Don’t miss Ailsa’s latest travel theme post – she has a wonderful assortment of sculptures of all kinds! Meanwhile, here’s my interpretation –
Oh. Wait a minute. I’m not sure you can see the sculpture very clearly in this photo – this poor soul who’s waiting so patiently for a ride is blocking your view. Let’s move a few yards down the street and try again…
Posted in 2013, Flowers, Photos
Friday! Time for the Attack of the Fictioneers!
We’re mostly harmless, really. We’re only a vast swarm of storytellers set in motion by Rochelle Wisoff-Field’s weekly choice of – usually strange – photo prompts. All we’ll do to you is expose you to a huge assortment of hundred word tales…and, just possibly, infect you with the irresistible urge to join in.
How do you do that? Easy – go to Rochelle’s site and you can read all the details, and then start typing away. Come, transform yourself into a Fictioneer. It’s fun! (Or, of course, just go to Rochelle’s Linky List to read all the other stories of the week.)
Our music teacher was very dedicated, but kind of strange. Ten or fifteen years of teaching kids with three left feet to march, plus battling with the school board over money for new instruments (the band and the football team got into an argument) – it all wore him down.
So when Mr. Dolber showed up at the dress rehearsal for the school musical, the English teacher who was directing didn’t even blink. Three-tone saddle shoes with floppy green bows? Plaid knee britches? Hey, he always looked like that, or worse. “Emory, this piano’s a mess. Can you tune it?” was all she said when he walked in.
Mr. Dolber always did throw himself into his work.
* * *
(With apologies to high school music teachers everywhere! And to Emory Dolbers, if there are any.)
…as a yesterday in June?
Then, if ever, come perfect days…
(“If ever”? Clearly Lowell was a bit cynical about the weather – but yesterday really was a lovely day, not too hot, not too cold, with a light breeze and a glorious deep blue sky and a handful of white clouds and rich green everywhere.)
Posted in 2013, Good weather
I don’t know how many of you follow Susie Lindau’s blog – but she is just recovering from a bilateral mastectomy. She’s even starting to feel well enough to tell us how things are going – http://susielindau.com/2013/06/08/the-boob-report-iv-coming-out-of-the-haze/.
I wasn’t home to participate in last week’s “Susie Strong” support project, so I’m posting now to wish her a quick and uncomplicated recovery, a successful round of postop treatment, and a long, happy life.
Breast cancer can be beaten – over the past couple of years, two friends of mine have been through this siege and came out the other side triumphant. Meanwhile, all of us other women should be sure to get our routine breast checks, and once again, I want to send Susie my best wishes. ♥ ♥ ♥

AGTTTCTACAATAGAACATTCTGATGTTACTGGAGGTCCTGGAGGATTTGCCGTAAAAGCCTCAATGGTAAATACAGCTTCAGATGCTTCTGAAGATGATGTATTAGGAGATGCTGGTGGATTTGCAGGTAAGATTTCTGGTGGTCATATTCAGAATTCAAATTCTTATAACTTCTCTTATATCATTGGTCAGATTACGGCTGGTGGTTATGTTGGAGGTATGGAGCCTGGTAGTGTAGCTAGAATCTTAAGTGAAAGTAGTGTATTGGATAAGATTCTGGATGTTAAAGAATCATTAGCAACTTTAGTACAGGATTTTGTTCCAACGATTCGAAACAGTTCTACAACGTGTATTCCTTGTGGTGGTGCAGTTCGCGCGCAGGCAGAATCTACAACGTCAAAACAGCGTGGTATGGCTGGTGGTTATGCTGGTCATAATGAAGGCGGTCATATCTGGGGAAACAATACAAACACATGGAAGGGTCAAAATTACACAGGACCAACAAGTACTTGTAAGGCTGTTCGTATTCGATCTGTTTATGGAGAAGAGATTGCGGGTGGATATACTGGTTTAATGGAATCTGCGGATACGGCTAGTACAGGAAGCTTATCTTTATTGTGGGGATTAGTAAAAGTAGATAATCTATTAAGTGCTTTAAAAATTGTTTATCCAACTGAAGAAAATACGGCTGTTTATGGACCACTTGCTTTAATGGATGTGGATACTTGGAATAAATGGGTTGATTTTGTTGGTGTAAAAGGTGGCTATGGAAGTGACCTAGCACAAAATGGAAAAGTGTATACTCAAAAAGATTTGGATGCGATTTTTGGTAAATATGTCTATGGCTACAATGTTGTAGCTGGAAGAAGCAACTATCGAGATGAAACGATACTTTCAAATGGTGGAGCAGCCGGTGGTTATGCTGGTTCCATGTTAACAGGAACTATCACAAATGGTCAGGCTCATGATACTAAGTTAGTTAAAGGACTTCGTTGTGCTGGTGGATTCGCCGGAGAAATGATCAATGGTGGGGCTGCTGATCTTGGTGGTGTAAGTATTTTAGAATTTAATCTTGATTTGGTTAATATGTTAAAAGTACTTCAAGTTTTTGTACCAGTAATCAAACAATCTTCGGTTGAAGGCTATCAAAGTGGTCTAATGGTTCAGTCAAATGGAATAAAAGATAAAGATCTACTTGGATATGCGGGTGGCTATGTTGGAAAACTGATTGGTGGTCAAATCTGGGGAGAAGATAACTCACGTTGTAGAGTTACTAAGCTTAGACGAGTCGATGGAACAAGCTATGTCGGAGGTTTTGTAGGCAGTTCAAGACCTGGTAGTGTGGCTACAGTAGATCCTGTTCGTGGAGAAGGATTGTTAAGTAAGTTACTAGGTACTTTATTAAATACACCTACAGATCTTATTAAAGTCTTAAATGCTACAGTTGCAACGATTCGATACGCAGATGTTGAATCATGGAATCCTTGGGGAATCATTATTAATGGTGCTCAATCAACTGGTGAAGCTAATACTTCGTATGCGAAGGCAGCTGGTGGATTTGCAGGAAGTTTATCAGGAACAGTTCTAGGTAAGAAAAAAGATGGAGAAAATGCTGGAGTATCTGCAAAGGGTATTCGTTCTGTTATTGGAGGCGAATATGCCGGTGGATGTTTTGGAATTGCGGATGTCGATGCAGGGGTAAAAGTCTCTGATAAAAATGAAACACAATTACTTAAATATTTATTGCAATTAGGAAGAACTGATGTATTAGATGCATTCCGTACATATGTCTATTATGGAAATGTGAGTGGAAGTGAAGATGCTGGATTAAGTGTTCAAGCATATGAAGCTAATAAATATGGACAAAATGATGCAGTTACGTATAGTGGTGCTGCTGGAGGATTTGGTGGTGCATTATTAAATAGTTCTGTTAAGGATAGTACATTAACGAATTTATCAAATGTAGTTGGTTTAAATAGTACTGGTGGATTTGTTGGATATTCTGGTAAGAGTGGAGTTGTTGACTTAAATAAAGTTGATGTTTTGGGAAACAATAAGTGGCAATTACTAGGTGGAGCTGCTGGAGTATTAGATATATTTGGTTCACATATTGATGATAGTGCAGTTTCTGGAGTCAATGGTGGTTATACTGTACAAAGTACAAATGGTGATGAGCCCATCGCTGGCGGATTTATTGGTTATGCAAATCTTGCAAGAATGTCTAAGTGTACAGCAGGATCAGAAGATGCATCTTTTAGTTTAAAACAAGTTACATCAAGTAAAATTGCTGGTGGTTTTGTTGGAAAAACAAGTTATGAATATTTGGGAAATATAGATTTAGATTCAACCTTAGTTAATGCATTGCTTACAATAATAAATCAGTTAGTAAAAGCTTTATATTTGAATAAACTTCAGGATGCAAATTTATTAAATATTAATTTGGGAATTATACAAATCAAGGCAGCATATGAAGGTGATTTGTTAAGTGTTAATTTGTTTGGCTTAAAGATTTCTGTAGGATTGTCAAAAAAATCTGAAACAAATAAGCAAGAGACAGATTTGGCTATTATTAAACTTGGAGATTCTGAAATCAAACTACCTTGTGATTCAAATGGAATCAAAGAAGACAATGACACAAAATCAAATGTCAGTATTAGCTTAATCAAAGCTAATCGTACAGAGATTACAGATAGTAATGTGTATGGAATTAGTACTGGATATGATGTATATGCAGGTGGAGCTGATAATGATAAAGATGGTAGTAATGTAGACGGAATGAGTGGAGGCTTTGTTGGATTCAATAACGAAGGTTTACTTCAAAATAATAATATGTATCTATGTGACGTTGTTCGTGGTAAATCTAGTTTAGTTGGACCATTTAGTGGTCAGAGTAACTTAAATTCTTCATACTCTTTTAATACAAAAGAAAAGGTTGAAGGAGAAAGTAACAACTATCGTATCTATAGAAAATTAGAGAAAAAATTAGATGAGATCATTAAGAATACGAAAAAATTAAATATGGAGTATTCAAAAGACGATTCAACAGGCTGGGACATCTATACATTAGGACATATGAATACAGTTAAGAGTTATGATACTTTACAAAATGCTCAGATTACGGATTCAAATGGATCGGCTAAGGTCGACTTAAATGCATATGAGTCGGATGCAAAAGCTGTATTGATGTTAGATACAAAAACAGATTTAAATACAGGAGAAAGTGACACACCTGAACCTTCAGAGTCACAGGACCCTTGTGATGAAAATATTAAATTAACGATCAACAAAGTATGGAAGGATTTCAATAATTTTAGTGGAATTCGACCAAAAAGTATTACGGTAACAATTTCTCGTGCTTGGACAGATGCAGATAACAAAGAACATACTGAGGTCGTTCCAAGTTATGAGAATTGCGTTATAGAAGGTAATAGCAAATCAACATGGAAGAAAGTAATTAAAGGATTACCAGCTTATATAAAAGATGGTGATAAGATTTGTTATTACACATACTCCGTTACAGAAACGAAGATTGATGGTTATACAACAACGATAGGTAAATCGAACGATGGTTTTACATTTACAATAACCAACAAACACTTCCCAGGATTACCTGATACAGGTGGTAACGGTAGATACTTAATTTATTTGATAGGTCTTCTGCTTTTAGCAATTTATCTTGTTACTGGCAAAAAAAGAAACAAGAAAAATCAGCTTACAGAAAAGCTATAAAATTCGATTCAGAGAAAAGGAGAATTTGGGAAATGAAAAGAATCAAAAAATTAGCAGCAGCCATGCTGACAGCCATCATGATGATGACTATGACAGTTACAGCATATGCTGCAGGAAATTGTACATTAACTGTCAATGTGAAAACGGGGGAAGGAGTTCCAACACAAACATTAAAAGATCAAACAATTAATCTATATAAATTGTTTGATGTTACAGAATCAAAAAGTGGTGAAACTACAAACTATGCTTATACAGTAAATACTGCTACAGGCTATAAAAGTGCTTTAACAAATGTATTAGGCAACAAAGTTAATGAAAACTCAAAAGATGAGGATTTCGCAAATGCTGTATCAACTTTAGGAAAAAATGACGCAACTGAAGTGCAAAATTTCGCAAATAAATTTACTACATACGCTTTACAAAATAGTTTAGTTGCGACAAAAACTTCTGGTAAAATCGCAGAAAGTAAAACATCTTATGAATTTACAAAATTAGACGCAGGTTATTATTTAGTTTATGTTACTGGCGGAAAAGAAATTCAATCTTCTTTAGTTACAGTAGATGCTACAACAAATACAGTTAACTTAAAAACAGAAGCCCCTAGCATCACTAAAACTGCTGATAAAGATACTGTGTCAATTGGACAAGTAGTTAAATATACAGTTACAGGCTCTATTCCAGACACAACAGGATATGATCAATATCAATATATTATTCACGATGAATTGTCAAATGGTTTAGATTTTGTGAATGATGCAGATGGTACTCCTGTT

This is my longest Fictioneers story ever, even after trimming – more than twice as long as the desired hundred words. Ah well. How else could you get the chance to meet a pobble?
Thank you to Rochelle Wisoff-Fields for hosting our strange tales!
Poor Pitiful Pobble
The pobble is a fascinating animal, shy and eager to please. Rare, though, very rare – we think. What does it look like? Let me tell you a little story.
A few years back, a pobble wandered into our town. It made one big mistake: it spent the night snuggled up against the wall of a school. Morning came, and with the sunlight, lots of eight-year-olds excited about their trip to the zoo the day before.
“I wish I had a zebra with lots of stripes!” So the pobble changed its hindquarters to be black and white and stripey, because it wanted that child to be happy.
“Who wants a zebra? I want a tiger to chase the zebra.” And the pobble’s middle was covered with orange and black stripes, so it could please the second child.
“Well, I want a giraffe with a great big long neck and I could sit on its head and see right over the top of the school.” Feeling its head shoot high into the air made the pobble dizzy.
“I wish I had an elephant with a long long trunk.” That was too much. The pobble was too shy to trumpet like an elephant, but it couldn’t help letting out a faint unhappy “Bleep”.
Animal control rescued the poor thing, of course. No, you can’t see it. It’s been invisible ever since.
I’m just under the wire this week, but here’s my Fictioneers story at last. (Oh yes – what is this Friday Fictioneers business? Well, every Wednesday the talented Rochelle Wisoff-Fields posts a picture for inspiration, and anyone who wants to can write a hundred words (or a few less, or a few more), post their story on their own blog, and put a link on Rochelle’s list. Want to try? Come on in – it’s June, and the water’s fine!)
Fairy Tales Come True
“She was so lovely,” the prince sighed over breakfast.
The young king and his wife grinned at each other. True love after a ball – it brought back fond memories. “But who was she, brother?” asked the king.
“That’s the trouble. I don’t know!”
“What did she look like?”
The prince thought. “A rose-colored gown – but she wouldn’t wear that today. And she had such wonderful hair.”
The pink gown dangled from a balcony inaccessibly high above the street. The queen looked pleased. “Ella, you’re up to something,” the king said.
“I know who lives here, that’s all.” She stood in the middle of the street, hands on hips, and stared up at the balcony. “Rapunzel! Come out here!”